Definition and Introduction
“Nomenclature” is a Latin word which can be further dissected into two more Latin words namely ‘nomen’ which means ‘name’ and ‘calare’ which means ‘to call’. So Nomenclature is simply referred to as naming things traditionally. A more precise definition would be “the branch of taxonomy which deals with assigning names to taxonomic groups in conformity with published rules”.
Nomenclature is closely associated to the system of classification as these scientific names are extracted from the classification scheme. Each organism has officially only one recognized name which came into being by international agreement. The prevalent system of assigning scientific names to organisms is binomial nomenclature.
Progressive History of Nomenclature:
As this particular piece of writing is strictly confined to Microbiology so the total emphasis would be on the bacteriological or microbial nomenclature.
Early on polynomial (many names) system was used to designate an organism according to their attributes but that system was way much confusing. For example, European honey bee was named as Apis pubescens thorace subgriseo abdomen fusco pedipus posticus glabris utrinque margine ciliatis. In comparison the simple binomial for honey bee is Apis mellifera as regarded by Linnaeus.
The Latin binomial was first coined by a Swedish botanist, Carolus Linnaeus in the middle 1700’s. In his book Systema Naturae which means ‘The Natural Classification’ published in 1735, he tried to classify all living organisms. The binomial (two words/names) which was usually derived from Greek or Latin languages. Linnaeus is often regarded as the “Father of Modern Taxonomy”. Linnaeus’s system of classification is still prevalent today.
David Hendricks Bergey was the first to devise a classification system for bacterial species in 1923. Bergey’s Manual of Systematic Bacteriology (2nd edition) is of prime importance as it contains the proper classification of Bacteria and Archaea.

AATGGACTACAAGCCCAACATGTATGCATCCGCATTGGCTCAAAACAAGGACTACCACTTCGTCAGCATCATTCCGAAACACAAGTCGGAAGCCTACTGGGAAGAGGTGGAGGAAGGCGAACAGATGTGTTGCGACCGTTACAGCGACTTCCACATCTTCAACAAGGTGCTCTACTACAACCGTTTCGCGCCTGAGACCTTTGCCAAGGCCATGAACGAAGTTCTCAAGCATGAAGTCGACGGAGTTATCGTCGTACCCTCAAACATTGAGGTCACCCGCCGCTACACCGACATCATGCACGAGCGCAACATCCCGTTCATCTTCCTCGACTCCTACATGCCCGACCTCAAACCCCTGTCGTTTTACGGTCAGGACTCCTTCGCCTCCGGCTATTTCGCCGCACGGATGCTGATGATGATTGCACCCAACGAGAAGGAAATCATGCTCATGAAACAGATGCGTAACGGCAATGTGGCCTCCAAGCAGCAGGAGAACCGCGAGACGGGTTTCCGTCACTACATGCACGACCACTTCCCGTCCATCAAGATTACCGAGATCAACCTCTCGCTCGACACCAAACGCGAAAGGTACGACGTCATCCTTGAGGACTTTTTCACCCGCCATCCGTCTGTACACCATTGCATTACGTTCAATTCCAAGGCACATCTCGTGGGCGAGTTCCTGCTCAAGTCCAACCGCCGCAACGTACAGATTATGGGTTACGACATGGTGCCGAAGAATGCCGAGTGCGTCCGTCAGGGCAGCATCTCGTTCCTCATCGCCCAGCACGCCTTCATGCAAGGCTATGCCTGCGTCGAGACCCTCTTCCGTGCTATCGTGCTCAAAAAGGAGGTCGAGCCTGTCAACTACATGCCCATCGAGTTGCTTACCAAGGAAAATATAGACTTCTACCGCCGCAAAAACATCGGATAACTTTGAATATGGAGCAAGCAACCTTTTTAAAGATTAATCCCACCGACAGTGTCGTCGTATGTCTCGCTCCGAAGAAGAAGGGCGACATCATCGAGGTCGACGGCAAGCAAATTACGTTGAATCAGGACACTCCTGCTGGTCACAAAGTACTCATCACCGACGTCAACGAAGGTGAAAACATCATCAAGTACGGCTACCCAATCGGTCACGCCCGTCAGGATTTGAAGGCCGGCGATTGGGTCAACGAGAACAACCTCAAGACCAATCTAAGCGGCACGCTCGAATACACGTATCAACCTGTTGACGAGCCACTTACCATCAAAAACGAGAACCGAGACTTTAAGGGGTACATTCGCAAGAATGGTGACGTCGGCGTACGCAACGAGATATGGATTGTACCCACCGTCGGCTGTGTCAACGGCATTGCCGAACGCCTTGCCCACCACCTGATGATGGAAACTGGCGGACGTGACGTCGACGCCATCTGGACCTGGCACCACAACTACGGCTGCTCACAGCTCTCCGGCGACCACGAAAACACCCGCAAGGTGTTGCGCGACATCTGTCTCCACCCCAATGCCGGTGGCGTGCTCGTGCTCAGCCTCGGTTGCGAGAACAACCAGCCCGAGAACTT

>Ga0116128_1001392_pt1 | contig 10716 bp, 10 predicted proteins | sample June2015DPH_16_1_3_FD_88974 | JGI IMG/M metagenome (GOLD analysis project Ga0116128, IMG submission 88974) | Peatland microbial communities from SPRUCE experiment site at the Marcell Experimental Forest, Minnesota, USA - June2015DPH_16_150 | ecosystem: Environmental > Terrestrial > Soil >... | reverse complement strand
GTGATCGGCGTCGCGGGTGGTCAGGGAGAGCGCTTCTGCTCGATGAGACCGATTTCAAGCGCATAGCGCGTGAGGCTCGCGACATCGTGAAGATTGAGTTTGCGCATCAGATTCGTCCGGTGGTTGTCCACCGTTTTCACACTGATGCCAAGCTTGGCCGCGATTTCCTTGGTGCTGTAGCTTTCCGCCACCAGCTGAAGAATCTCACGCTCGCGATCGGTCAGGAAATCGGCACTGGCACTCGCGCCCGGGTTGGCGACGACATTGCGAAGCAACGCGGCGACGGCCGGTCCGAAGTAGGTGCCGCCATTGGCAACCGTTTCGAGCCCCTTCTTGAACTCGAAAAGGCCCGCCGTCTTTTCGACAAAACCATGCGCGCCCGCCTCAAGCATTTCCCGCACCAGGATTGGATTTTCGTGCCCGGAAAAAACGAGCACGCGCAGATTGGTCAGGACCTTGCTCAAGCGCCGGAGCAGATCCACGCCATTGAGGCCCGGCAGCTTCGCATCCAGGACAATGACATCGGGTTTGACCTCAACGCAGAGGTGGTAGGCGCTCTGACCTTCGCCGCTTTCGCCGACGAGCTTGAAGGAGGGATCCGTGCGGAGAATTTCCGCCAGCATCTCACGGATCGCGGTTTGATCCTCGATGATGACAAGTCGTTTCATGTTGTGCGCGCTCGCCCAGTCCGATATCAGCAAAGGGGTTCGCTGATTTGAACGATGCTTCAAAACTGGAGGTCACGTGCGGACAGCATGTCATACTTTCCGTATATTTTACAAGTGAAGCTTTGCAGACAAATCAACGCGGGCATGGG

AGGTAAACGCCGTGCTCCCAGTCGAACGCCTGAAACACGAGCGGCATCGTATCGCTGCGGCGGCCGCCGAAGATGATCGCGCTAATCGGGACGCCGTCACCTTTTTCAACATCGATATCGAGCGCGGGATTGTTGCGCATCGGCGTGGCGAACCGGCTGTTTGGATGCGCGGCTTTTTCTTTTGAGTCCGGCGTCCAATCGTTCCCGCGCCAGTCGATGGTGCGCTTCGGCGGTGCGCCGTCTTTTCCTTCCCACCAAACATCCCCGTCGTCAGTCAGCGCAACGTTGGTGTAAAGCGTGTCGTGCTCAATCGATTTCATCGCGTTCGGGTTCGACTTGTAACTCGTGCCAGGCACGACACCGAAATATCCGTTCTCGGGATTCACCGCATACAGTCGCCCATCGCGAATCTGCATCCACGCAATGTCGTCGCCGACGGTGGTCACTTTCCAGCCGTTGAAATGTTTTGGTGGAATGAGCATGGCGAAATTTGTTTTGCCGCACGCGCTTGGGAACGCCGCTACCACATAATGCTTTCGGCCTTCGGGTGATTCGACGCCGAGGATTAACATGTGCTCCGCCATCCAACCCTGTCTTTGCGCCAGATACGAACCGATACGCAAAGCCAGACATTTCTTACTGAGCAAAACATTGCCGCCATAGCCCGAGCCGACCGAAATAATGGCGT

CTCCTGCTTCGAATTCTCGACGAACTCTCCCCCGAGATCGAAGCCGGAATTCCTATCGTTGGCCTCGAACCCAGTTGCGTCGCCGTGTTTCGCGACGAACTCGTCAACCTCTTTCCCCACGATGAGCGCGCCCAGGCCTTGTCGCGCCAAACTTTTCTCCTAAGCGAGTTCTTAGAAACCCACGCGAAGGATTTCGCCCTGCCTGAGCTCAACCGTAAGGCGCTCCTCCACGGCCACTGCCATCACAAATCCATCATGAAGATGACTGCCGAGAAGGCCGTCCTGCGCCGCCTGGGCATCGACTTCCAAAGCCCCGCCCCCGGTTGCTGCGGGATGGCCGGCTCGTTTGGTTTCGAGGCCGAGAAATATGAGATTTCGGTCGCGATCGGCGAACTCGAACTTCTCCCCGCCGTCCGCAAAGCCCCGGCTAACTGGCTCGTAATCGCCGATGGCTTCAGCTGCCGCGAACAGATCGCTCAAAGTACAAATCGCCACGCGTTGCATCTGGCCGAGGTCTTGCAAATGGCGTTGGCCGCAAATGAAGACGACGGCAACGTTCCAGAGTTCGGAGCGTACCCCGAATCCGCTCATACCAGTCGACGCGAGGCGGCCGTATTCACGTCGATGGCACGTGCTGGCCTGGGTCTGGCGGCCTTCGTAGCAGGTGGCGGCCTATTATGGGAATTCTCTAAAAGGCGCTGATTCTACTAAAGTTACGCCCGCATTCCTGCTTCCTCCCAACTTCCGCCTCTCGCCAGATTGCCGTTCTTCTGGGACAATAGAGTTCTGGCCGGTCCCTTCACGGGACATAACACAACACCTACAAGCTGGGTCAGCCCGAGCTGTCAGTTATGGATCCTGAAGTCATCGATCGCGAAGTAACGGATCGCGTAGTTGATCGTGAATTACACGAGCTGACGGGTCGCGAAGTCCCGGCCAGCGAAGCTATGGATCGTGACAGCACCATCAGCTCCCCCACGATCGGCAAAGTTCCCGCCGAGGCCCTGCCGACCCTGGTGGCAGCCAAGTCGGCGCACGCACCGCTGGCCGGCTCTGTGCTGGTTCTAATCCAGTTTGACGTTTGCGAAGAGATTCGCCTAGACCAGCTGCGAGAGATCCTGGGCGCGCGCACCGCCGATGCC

Bacterial nomenclature was initially open to debate at the first International Congress of Microbiology held in Paris during 1930. The idea for the preparation of lists comprising of names of microbial genera and publications of International Rules of Nomenclature of Bacteria was proposed at the fourth International Congress of Microbiology in Copenhagen, 1947. As for the code, revisions and emendations were made until the present form i.e. the International Code of Nomenclature of Bacteria (ICNB) which was published in 1975 and was revised in 1992(Sneath, 1992). Alterations and amendments can only be made by the by International Committee of Systematic Bacteriology.
Codes of Nomenclature:
Nomenclature codes or Codes of Nomenclature are different rulebooks that govern biological taxonomic nomenclature. Some of the important codes that are internationally accepted are given below.
- International Code of Nomenclature of Prokaryotes (ICNP) formerly called International Code of Nomenclature of Bacteria (ICNB) regulates the nomenclature of Bacteria and Archeae.
- The International Code of Nomenclature for algae, fungi, and plants (ICN) formerly called the International Code of Botanical Nomenclature (ICBN) governs the various set of rules for naming different fungus and algae species.
- International Committee on Taxonomy of Viruses (ICTV) deals with the governance of viruses name.
Binomial nomenclature or Binomial system of classification is a formal system of assigning names to living organisms composed of two parts. It is simply called as binomen or scientific name. As the word binomial which is Latin in origin means ‘‘two part name’’, so binomial nomenclature is simply a system of classification in which an organism is assigned a name comprising of two parts, the first part consists of the Genus (which is usually a noun) to which the microbe or any other organism belongs and second part comprises of a specific epithet (usually an adjective) that further describes the qualities of the generic name. As a whole, these two words account for a species name and are usually derived from Latin and Greek languages.
For example, the common human microbiome, Escherichia coli found in the gut. The first part of the binomial, Escherichia, is the name of the genus to which this microbe belongs and the second part or the specific epithet is, coli, an attribute which is derived from the word colon from where it was found the very first time.
Species vs. Specific epithet:
The fundamental rank of classification is regarded as the species which can be defined as “a group of closely related organisms that can interbreed”. But in case of microbes if 70% of the DNA (Hereditary material) of both the organisms is identical then they are regarded as the same species. Species is a concept and should not be confused with the specific epithet whereas the binomial is simply a label given to the species. For example, it is incorrect to say that Treponema is the genus and pallidum is the species.